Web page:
Ackerman, Diane. The Human Age: The World Shaped by Us. Norton. Sept. 2014. 352p. ISBN 9780393240740. $27.95. SCIENCE
Humans now dominate 75 percent of the landmass, and our technological prowess allows us to gift orangutans with iPads and collect DNA samples even as species are killed off. As distinguished naturalist and poet Ackerman notes, “Our relationship with nature has changed … radically, irreversibly, but by no means all for the bad. … Our mistakes are legion, but our talent is immeasurable.” Here, then, is a hopeful look at how humans interact with the environment and what we can do to make it survive and thrive. With a five-city tour to New York, Washington DC, San Francisco, Los Angeles, and Boston.
Carr, Nicholas. The Glass Cage: Automation and Us. Norton. Sept. 2014. 288p. ISBN 9780393240764. $26.95. SCIENCE
Having explored the impact of technology on our thought processes in The Shallows, a finalist for the Pulitzer Prize, Carr takes on factory robots, self-driving cars, and computerized medicine to show how our lives are diminished when they are ruled by technology. In fact, he assays the entire history of our involvement with machines, from hunter-gatherers to textile mills to Google, then explains how technology could expand rather than contract our possibilities. Excerpted in the Atlantic; with a five-city tour to Boston, New York, Washington, DC, San Francisco, Seattle, and Denver.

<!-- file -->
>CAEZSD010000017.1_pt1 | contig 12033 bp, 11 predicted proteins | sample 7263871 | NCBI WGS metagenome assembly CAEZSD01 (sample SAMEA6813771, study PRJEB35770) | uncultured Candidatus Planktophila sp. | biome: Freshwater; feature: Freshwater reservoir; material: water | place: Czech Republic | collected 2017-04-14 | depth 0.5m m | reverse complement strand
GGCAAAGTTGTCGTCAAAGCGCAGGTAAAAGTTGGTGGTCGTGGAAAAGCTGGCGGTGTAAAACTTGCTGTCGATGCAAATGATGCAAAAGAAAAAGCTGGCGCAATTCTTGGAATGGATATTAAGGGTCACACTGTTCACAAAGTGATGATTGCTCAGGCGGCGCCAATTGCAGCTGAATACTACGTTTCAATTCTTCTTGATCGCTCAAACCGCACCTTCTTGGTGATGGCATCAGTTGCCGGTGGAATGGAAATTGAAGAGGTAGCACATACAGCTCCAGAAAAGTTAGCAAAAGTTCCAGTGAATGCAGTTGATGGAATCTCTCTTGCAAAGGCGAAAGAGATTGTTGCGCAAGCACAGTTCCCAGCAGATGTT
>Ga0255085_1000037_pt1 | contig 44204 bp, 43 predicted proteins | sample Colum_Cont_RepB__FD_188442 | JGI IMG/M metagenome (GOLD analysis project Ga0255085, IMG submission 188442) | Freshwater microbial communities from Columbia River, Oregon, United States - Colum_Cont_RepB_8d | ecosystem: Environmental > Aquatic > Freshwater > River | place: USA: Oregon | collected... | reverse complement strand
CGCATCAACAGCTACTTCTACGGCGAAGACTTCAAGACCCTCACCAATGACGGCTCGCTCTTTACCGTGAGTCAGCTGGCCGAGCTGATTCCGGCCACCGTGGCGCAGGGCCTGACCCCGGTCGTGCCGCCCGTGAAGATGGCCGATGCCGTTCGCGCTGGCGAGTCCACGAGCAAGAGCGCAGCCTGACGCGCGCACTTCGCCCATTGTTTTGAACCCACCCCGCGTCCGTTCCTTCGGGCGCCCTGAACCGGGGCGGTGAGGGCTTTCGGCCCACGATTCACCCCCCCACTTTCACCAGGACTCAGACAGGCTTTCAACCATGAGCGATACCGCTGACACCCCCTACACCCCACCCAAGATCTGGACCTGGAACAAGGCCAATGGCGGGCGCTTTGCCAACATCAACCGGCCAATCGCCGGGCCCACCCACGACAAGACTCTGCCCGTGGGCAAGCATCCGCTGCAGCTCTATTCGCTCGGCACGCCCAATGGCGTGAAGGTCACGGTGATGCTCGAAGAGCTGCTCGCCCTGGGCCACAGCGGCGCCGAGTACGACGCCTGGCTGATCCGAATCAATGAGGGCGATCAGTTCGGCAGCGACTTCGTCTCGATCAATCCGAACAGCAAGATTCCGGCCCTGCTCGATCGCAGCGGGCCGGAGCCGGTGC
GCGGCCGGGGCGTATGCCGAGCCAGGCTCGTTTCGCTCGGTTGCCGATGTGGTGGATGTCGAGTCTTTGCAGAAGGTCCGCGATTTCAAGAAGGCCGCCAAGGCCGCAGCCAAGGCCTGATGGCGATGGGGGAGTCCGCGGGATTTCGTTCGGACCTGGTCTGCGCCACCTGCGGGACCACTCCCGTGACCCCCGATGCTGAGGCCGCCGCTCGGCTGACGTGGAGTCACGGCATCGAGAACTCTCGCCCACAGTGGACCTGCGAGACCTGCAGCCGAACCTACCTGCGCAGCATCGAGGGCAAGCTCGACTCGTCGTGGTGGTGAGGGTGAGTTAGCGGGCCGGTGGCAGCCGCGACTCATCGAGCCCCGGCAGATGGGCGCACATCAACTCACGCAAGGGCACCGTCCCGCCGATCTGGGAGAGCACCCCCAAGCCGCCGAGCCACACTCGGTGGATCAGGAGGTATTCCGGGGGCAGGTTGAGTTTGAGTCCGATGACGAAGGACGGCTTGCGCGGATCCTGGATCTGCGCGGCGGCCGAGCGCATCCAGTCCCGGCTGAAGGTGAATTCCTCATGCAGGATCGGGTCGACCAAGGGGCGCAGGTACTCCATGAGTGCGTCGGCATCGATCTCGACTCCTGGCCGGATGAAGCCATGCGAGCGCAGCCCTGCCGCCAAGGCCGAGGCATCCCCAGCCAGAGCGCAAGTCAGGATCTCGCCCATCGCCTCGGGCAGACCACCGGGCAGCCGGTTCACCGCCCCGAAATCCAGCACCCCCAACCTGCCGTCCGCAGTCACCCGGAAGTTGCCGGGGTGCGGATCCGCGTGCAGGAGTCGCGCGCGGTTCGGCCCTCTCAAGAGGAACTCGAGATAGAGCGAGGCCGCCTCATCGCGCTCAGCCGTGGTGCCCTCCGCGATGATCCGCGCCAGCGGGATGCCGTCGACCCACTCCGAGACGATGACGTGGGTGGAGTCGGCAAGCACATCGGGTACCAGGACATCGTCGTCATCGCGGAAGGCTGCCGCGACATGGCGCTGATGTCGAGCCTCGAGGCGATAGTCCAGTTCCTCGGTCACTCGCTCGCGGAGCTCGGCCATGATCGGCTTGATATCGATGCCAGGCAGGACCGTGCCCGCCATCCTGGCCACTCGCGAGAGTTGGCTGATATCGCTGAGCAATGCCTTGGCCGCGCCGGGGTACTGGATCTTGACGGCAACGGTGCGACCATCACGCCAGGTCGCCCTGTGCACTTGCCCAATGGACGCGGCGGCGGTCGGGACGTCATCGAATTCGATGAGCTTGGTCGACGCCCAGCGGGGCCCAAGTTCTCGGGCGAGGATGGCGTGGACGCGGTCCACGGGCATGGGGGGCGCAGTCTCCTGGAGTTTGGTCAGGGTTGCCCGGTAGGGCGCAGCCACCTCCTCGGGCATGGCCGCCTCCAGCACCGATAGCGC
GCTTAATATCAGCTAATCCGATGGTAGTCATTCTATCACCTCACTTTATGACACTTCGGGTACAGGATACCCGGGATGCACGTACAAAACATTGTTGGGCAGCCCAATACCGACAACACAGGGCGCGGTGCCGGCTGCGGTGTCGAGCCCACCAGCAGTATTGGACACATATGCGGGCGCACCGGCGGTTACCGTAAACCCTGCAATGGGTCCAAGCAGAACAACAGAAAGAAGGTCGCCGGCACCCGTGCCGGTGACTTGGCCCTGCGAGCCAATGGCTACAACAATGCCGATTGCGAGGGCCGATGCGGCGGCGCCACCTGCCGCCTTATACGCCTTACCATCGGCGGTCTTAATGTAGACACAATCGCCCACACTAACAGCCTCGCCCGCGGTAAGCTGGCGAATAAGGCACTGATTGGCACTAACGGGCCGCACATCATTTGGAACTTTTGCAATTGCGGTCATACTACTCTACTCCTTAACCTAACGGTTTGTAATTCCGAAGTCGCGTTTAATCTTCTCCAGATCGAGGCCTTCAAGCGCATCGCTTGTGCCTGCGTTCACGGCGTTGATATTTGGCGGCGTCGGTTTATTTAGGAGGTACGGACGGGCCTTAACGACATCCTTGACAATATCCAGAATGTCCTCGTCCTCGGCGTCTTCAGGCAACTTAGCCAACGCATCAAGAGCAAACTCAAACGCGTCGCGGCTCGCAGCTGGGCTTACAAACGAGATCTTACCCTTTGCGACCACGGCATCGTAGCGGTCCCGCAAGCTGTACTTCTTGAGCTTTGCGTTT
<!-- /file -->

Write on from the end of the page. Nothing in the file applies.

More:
Darnton, Robert. Censors at Work: How States Shaped Literature. Norton. Sept. 2014. 304p. ISBN 9780393242294. $27.95. SOCIAL HISTORY
Trust Darnton, the author of rigorous and exciting literary history and Carl H. Pforzheimer University Professor and director of the University Library at Harvard, to offer an insightful work on how in three distinctive eras censorship shaped and even promoted the creation of literature. In 18th-century France, censors gingerly negotiated the strictures of royal absolutism with authors and booksellers, thus managing to protect some great works of the Enlightenment. The efforts of the British Raj to control local literature in 19th-century India actually encouraged opposition as it put the lie to Britain’s presumed liberal principles. And the Communist Party’s desire to engineer social literature led to something more complex in 20th-century East Germany. Catnip for smarties.
Fukuyama, Francis. Political Order and Political Decay: From the Industrial Revolution to the Globalization of Democracy. Farrar. Sept. 2014. 752p. ISBN 9780374227357. $35; ebk. ISBN 9781429944328. POLITICAL SCIENCE
The Olivier Nomellini Senior Fellow at Stanford University’s Freeman Spogli Institute for International Studies, Fukuyama is perhaps best known for shaking us up with The End of History and the Last Man. Here he offers the second in a two-volume study of the creation of the modern state, moving from the French Revolution to the Arab Spring while assessing why some countries thrive and others don’t and pondering the fate of democracy given globalization and political floundering in the West. The first volume was called “a major achievement by one of the leading public intellectuals of our time” by the New York Times Book Review.
Kissinger, Henry. World Order. Penguin Pr. Sept. 2014. 752p. ISBN 9781594206146. $36. POLITICAL SCIENCE
Here, there, and everywhere during the latter half of the 20th century as he managed U.S. diplomacy, Kissinger has been accumulating the knowledge he needs to address an expansive subject like world order. In fact, he argues, a world order has never existed; instead, there have been a range of orders as nations and empires rose and clashed and fell. Now, even with nations knit together by globalization, we still don’t have a world order; violence, differing perspectives, and ideological extremism threaten to pull us apart. Kissinger suggests ways we can solve that problem.